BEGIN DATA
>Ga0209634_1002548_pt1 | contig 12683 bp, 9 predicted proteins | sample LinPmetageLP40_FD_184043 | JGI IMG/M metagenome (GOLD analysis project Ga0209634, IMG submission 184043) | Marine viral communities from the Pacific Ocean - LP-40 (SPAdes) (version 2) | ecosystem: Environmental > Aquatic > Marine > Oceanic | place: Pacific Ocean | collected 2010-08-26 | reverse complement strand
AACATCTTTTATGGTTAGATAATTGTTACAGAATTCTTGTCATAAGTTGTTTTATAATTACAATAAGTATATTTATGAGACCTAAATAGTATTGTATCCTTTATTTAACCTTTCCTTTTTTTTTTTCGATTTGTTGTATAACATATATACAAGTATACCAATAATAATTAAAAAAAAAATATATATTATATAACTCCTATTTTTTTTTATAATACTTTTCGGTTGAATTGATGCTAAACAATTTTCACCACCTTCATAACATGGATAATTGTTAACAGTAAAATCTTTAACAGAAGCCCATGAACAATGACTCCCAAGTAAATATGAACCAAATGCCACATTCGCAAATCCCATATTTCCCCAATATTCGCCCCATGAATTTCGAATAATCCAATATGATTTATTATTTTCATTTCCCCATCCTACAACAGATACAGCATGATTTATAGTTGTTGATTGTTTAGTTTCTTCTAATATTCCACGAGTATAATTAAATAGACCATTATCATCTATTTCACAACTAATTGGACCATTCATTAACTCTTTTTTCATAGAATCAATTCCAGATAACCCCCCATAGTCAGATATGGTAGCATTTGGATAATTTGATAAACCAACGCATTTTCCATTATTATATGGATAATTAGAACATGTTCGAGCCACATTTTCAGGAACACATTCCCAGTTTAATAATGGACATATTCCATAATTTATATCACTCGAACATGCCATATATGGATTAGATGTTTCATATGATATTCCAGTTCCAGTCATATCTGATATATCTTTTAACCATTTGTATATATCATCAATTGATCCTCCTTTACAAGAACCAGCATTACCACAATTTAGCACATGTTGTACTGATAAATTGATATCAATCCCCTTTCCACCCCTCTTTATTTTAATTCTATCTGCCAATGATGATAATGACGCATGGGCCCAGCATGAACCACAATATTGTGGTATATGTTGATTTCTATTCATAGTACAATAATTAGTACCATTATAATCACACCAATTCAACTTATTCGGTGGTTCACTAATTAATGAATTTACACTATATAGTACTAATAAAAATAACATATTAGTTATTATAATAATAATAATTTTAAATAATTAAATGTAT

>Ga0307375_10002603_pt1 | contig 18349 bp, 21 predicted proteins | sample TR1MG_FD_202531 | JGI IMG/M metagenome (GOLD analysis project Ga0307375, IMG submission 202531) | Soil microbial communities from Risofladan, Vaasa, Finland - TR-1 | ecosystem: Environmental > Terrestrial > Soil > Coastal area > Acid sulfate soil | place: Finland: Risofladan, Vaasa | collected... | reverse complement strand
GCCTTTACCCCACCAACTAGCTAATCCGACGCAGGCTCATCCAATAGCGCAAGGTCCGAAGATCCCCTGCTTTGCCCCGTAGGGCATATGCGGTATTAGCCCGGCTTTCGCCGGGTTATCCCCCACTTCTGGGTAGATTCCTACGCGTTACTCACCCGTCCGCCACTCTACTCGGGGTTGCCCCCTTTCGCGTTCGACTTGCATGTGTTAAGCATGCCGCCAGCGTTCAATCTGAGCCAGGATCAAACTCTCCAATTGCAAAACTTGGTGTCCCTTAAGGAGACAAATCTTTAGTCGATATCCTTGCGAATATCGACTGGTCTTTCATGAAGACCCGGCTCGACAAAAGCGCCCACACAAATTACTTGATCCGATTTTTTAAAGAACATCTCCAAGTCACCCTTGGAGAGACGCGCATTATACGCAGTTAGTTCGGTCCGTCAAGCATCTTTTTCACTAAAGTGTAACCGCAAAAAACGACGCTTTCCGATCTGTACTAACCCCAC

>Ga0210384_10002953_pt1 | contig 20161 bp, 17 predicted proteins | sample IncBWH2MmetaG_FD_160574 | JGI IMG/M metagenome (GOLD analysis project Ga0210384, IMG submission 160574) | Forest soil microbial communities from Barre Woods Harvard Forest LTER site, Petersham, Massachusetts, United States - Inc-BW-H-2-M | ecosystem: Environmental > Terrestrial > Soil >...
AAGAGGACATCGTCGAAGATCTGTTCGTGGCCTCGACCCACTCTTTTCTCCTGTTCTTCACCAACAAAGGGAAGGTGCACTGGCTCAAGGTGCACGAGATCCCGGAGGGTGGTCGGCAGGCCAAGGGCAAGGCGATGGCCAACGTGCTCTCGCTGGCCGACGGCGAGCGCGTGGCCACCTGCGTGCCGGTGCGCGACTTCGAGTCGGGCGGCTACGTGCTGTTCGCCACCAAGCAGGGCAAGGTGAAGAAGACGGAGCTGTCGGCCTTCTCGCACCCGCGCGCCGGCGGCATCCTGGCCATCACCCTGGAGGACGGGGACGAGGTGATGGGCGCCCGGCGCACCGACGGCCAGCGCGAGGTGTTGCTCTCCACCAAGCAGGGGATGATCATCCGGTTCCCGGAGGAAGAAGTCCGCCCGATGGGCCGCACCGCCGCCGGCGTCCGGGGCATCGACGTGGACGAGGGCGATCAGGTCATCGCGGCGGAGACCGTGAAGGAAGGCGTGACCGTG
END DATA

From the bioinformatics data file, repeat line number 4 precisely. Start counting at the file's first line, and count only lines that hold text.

GCCTTTACCCCACCAACTAGCTAATCCGACGCAGGCTCATCCAATAGCGCAAGGTCCGAAGATCCCCTGCTTTGCCCCGTAGGGCATATGCGGTATTAGCCCGGCTTTCGCCGGGTTATCCCCCACTTCTGGGTAGATTCCTACGCGTTACTCACCCGTCCGCCACTCTACTCGGGGTTGCCCCCTTTCGCGTTCGACTTGCATGTGTTAAGCATGCCGCCAGCGTTCAATCTGAGCCAGGATCAAACTCTCCAATTGCAAAACTTGGTGTCCCTTAAGGAGACAAATCTTTAGTCGATATCCTTGCGAATATCGACTGGTCTTTCATGAAGACCCGGCTCGACAAAAGCGCCCACACAAATTACTTGATCCGATTTTTTAAAGAACATCTCCAAGTCACCCTTGGAGAGACGCGCATTATACGCAGTTAGTTCGGTCCGTCAAGCATCTTTTTCACTAAAGTGTAACCGCAAAAAACGACGCTTTCCGATCTGTACTAACCCCAC